3 g of the capsule toner thus obtained was then mixed with 100 g of an iron powder carrier covered with a phenolic resin in an environment of a temperature of 20 C. and a humidity of 50% RH and measured for triboelectrification quantity by the blow-off process. The result was +20 μC/g. Similarly, the capsule toner was mixed with the iron powder carrier in an environment of a temperature of 28 C. and a humidity of 80% RH and measured for triboelectrification quantity by the blow-off process. The result was +18 μC/g.

Next, one part of an alumina treated with a titanium coupling agent (KR-TTS available from Ajinomoto Co., Ltd.) was added to and thoroughly mixed with 100 parts of toner. The toner was then evaluated for image quality in a high temperature and humidity environment of 35 C. and 85% RH. A Fuji Xerox 2700 copying machine, which had been modified for use with capsule toners was used. As a result, 2,000 sheets of stable copies free of fog were obtained.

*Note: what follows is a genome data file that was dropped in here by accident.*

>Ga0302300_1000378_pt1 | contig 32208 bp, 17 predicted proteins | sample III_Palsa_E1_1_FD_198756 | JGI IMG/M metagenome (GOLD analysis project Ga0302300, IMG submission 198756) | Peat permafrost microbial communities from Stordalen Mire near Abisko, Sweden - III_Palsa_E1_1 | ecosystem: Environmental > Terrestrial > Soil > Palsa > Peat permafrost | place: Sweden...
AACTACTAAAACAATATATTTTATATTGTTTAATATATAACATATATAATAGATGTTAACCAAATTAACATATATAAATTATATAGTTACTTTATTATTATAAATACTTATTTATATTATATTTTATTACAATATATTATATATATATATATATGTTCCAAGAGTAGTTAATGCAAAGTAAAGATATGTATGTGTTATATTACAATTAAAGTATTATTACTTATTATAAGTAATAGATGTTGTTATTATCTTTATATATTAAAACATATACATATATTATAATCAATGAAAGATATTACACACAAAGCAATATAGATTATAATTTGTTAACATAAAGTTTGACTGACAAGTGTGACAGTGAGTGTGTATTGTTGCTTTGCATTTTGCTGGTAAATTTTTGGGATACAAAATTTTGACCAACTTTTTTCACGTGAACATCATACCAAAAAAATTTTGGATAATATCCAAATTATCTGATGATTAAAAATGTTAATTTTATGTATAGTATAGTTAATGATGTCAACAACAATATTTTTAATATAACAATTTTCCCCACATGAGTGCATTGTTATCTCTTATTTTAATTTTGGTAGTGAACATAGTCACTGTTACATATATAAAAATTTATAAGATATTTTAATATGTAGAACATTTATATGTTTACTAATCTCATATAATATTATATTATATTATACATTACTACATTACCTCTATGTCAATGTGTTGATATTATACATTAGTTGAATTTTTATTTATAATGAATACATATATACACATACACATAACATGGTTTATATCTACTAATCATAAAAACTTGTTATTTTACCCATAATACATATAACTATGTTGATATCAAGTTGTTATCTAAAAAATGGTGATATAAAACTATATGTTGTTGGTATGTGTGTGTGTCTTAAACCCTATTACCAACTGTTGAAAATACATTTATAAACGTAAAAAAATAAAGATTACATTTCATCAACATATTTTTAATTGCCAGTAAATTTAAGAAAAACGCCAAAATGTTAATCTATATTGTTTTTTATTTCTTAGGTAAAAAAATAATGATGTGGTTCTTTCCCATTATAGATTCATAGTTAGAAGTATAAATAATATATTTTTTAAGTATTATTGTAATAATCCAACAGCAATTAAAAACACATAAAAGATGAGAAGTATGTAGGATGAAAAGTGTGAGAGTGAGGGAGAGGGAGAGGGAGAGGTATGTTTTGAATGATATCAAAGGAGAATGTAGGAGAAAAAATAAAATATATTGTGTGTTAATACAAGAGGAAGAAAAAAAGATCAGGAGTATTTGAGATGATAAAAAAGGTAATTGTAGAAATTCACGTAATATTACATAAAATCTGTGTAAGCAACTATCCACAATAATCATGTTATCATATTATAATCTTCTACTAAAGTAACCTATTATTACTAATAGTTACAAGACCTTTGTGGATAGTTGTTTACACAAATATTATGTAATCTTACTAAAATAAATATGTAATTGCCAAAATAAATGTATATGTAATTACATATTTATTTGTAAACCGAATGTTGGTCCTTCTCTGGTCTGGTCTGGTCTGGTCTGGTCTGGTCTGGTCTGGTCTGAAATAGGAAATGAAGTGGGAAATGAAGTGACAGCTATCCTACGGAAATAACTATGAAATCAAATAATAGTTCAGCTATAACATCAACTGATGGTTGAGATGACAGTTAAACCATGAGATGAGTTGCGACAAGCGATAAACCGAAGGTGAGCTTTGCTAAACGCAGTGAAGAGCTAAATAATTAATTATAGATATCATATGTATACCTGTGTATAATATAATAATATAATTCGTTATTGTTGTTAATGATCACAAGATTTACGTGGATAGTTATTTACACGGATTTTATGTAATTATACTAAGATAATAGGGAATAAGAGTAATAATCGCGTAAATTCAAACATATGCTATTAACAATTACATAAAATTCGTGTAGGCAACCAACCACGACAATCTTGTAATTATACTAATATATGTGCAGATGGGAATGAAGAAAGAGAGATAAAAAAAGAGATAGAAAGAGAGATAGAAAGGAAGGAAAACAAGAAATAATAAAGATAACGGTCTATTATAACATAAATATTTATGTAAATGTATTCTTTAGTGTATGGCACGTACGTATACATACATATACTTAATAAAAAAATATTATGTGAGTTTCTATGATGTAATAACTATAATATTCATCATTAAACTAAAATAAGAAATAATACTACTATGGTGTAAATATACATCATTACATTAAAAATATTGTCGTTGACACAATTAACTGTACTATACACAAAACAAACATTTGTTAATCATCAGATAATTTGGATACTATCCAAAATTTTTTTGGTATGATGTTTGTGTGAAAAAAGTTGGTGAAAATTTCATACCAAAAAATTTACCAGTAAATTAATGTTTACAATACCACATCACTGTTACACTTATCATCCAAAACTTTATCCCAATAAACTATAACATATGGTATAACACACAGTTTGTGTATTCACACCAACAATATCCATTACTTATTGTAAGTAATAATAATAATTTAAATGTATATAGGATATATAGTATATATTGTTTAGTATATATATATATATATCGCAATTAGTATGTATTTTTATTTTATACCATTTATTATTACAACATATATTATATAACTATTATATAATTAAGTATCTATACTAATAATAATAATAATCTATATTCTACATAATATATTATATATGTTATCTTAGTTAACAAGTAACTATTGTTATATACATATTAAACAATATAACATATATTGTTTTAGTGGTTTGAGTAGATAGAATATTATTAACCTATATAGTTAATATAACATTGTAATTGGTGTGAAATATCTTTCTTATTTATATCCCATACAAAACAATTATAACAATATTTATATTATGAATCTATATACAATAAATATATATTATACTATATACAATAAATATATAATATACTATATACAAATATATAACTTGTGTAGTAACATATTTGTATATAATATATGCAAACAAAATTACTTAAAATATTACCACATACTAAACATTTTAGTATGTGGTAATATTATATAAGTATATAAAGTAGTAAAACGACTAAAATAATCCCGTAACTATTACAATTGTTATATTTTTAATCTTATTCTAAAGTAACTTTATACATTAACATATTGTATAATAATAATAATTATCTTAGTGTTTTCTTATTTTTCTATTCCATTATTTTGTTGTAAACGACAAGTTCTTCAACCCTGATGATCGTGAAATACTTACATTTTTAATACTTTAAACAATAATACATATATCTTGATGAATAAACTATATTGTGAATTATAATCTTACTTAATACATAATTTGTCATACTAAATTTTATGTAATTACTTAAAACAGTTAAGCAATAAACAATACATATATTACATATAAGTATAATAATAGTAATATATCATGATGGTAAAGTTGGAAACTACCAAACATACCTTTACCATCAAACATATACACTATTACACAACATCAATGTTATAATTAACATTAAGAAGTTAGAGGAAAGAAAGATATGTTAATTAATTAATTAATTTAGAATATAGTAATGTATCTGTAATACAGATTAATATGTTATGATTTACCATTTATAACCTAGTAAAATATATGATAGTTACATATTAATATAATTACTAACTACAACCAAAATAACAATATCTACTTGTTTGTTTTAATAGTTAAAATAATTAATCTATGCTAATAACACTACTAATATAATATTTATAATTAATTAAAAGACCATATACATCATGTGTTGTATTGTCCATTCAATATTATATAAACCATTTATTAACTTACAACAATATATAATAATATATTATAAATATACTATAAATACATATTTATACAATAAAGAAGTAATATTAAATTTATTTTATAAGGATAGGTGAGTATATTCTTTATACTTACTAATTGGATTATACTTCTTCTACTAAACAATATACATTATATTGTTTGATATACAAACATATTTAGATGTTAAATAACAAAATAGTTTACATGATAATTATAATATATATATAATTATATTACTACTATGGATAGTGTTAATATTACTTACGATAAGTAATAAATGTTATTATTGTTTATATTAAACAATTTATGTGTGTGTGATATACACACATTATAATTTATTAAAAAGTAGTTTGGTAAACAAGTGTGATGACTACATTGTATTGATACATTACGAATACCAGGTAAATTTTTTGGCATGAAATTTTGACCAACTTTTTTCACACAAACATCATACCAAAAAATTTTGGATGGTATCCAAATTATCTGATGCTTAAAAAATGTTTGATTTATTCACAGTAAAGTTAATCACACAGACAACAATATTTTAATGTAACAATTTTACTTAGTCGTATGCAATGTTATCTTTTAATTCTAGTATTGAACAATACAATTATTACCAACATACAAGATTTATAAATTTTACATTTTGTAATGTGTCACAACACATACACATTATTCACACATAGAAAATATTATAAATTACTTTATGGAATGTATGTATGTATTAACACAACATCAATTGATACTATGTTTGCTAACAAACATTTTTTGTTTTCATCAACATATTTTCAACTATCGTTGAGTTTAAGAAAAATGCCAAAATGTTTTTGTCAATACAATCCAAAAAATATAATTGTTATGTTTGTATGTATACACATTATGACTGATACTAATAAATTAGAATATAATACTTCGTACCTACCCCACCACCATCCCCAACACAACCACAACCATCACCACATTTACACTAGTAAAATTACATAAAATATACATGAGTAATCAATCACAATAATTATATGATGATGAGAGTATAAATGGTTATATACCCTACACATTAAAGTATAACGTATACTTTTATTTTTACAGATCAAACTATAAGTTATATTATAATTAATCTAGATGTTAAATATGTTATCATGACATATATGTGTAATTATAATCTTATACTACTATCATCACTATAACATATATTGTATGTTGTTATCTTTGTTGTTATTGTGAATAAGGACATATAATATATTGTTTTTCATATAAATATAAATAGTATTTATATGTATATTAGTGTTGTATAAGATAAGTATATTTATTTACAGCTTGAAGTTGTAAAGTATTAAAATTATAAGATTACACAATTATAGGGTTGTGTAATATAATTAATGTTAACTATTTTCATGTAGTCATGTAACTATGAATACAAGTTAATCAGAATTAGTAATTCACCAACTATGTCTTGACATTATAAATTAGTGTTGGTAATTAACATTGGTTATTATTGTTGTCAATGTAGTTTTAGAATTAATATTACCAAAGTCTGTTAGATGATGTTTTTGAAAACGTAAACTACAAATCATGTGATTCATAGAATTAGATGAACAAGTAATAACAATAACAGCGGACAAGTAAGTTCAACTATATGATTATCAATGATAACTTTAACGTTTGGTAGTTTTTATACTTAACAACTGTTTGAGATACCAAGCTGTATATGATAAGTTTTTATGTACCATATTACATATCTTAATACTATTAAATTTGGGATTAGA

COMPARATIVE EXAMPLE 5

A capsule toner for comparison was prepared in the same manner as in Example 3 for an encapsulation reaction except that 0.5 g of polyoxy lauryl ether was added. The emulsifier for this had a concentration higher than critical micell concentration of 0.01%. After the suspension of encapsulated particles is treated in the same way as Example 3 without adding an acidic dye (Fast Red A available from Wako Junyaku Co., Ltd.) to this suspension of encapsulated toner, a capsule toner for comparison was obtained.